In today’s hectic world, many of us would like to get away with less sleep believing naively that this would provide us with more productive time. Well it’s not as simple as that. According to the Sleep Foundation (www.sleepfoundation.org) a panel of eighteen sleep experts reached a consensus on how much quality sleep is required at different ages. The chart is taken from their recommendations. In the prime productive work years of 18-64 the panel agreed that 7-9 hours of sleep is needed nightly.
A recent article by James Hamblin in the Atlantic magazine http://theatln.tc/2hoPYtv described a number of issues regarding sleep patterns and the effects of sleep deprivation. One of the questions often asked is “how much sleep do I really need”. This is akin to the question “how long is a piece of wood”. It depends on a number of issues. First the quality of the sleep is important. Frequent disturbances from apnea events, or trying to block out the sound of your partner’s snoring can greatly reduce the effective length of your sleep-time. One estimate is that such problems reduce the useful length of your sleep by at least one hour resulting in daytime drowsiness, poor work performance, irritability and higher chances of accidents.
Another way of approaching the question is to determine the impact of sleep-time on overall health. A 2014 study of 3,000 people in Finland (see http://bit.ly/2s93wyG) found that the amount of sleep that matched the fewest sick days at work was 7.63 hours a night for women and 7.76 hours for men right in the middle of the recommended range. And a meta-study organized by the American Academy of Sleep Medicine and the Sleep Research Society found that most adults function best again after seven to nine hours of sleep a night. Going to sleep and waking up at consistent times each day is valuable too. When we get fewer than seven hours, we’re impaired in our daily functions. When sleep persistently falls below six hours, we are at an increased risk of health problems.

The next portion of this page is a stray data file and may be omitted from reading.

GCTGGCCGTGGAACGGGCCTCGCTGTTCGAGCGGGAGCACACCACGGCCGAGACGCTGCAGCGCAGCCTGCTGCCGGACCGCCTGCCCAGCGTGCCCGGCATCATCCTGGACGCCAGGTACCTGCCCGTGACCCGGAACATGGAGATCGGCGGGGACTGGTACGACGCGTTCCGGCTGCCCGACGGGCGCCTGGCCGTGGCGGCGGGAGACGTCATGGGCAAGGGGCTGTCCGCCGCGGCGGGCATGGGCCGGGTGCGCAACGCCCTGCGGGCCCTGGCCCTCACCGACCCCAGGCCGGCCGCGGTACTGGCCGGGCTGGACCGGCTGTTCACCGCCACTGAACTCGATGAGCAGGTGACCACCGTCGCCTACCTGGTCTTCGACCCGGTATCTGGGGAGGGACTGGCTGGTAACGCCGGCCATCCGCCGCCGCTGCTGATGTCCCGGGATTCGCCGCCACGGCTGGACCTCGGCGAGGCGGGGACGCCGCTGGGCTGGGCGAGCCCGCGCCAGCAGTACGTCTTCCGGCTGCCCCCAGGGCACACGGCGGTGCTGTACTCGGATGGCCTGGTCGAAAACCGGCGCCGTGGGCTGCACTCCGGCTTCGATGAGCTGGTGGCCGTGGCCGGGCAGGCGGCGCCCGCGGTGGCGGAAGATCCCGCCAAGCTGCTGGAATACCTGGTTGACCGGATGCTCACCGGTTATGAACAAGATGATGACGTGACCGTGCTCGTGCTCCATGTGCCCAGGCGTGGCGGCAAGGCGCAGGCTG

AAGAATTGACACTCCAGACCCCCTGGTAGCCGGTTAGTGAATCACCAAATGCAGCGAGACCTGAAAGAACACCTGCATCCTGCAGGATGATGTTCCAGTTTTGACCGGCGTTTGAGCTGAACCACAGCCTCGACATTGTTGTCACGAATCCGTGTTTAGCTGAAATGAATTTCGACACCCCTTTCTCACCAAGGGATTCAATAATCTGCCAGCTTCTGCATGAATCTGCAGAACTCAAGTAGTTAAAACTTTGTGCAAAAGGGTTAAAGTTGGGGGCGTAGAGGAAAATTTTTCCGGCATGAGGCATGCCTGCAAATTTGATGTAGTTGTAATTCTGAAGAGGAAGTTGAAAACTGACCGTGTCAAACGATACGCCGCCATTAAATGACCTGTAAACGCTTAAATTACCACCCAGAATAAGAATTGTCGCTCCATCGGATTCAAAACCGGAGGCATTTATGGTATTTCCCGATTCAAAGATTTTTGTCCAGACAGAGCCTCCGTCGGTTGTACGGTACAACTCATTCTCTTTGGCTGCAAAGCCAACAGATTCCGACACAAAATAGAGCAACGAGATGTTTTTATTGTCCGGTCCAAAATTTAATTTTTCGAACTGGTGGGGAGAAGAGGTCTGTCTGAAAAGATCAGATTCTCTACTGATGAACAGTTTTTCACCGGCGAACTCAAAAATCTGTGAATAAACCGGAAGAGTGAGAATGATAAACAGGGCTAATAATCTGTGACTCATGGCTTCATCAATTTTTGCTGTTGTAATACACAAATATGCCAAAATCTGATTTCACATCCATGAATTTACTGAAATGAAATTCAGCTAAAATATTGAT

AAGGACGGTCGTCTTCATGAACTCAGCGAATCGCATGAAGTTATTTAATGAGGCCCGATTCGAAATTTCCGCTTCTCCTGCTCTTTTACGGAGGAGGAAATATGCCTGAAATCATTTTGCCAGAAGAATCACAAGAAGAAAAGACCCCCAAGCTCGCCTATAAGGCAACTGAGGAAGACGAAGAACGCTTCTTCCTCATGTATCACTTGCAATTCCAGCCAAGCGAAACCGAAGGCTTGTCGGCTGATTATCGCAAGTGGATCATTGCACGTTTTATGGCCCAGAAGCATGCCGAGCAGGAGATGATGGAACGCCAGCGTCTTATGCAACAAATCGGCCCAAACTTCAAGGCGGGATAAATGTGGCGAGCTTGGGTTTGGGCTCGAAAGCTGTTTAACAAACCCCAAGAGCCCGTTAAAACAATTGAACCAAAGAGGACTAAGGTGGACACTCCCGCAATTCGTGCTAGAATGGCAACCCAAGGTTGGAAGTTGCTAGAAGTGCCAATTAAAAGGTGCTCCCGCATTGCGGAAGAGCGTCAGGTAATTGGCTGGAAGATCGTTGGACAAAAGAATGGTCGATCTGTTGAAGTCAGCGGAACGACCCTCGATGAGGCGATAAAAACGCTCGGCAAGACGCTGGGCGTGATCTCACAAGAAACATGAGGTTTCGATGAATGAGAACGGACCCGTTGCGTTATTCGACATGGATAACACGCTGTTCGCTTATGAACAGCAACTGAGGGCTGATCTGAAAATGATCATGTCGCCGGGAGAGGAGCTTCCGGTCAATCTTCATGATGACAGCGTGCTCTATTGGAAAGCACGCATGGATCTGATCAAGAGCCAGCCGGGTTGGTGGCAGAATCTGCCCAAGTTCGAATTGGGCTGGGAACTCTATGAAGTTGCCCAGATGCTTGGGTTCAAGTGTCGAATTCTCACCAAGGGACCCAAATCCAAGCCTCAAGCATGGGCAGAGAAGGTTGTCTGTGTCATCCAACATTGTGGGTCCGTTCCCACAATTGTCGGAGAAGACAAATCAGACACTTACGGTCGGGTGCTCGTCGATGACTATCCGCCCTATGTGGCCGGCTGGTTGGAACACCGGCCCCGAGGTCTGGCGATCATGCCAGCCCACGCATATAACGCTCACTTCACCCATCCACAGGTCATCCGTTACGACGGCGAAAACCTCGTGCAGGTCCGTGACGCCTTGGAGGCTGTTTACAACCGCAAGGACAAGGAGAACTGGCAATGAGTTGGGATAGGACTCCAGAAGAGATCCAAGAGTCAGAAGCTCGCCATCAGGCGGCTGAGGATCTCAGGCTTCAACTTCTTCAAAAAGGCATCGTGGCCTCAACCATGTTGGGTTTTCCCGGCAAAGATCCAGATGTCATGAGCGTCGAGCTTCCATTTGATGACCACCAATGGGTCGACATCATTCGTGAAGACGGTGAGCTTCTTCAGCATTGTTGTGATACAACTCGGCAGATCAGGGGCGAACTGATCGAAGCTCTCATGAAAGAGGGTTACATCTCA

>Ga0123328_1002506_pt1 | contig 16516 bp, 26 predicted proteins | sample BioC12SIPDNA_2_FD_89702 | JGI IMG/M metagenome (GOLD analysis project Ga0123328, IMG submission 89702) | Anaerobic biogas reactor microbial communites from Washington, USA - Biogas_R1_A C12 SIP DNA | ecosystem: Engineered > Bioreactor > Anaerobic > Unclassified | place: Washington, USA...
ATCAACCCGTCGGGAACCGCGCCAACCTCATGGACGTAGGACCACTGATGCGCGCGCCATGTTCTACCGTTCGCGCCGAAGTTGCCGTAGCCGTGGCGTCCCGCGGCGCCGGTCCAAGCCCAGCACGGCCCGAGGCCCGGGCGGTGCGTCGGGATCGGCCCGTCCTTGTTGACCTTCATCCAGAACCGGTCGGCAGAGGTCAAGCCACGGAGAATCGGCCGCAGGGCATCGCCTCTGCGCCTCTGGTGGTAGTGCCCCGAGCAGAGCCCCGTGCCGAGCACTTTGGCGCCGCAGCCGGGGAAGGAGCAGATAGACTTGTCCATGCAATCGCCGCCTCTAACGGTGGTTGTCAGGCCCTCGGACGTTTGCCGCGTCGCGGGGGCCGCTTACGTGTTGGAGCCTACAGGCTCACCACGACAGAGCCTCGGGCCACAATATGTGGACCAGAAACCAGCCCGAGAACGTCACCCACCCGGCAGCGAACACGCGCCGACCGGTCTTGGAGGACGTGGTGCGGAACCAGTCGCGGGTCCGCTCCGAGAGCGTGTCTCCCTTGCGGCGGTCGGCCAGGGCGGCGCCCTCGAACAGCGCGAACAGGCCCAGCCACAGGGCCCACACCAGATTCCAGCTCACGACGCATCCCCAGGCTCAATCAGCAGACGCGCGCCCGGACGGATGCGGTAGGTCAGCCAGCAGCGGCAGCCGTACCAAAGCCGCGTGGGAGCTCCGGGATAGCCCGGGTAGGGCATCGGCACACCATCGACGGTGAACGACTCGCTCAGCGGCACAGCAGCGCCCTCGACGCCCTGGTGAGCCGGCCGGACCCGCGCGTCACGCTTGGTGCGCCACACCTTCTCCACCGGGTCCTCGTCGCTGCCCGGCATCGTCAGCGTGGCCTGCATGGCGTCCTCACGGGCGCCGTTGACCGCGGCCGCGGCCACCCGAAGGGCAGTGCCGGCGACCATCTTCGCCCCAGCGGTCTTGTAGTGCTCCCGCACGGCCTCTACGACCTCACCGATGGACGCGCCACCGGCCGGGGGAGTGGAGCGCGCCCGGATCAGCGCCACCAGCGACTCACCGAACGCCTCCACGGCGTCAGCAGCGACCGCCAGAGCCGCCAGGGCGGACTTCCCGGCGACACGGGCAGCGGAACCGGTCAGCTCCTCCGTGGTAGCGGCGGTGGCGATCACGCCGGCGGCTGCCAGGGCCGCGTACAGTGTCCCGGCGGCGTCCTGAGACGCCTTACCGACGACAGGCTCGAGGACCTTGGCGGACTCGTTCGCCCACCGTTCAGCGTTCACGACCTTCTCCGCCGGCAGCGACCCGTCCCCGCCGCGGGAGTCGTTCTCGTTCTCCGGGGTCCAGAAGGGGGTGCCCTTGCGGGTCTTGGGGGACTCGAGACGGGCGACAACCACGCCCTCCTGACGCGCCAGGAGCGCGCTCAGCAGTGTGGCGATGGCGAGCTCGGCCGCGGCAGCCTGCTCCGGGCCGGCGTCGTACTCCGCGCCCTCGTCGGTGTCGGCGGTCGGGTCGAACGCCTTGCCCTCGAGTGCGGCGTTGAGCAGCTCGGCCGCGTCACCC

Another worrying fact is that forcing a shorter period of sleep can lead to poor decision making which is unrecognized by the decision maker who feels that they remain competent in their ability to function well. This is a major concern for shift-workers that have critical tasks, as well as truck-drivers, pilots and active duty military personnel.
A recent survey of 1500 sleepers reported by the National Sleep Foundation, (http://bit.ly/2aKJBie) highlighted how much of our vital quality sleep we lose during the week due to work requirements. Whether it is staying up late working on a report deadline, working two jobs, commuting two hours each way to the office, sitting in traffic jams at the Lincoln Tunnel or in the waiting area at London Heathrow, all take a toll on our health.
This report also reported that a full 45% of respondents were not getting their needed sleep during the week with an average of just six and a half hours nightly, about 20% below the recommendations. On non-workdays this rose to over 71% with the mean going up to seven hours and twelve minutes, still about 10% below the target average.
So there really is no way round it – 7-9 hours a night during our productive years is a must. Trying to cut back on this is more likely to reduce work output, not increase it. Sleep well!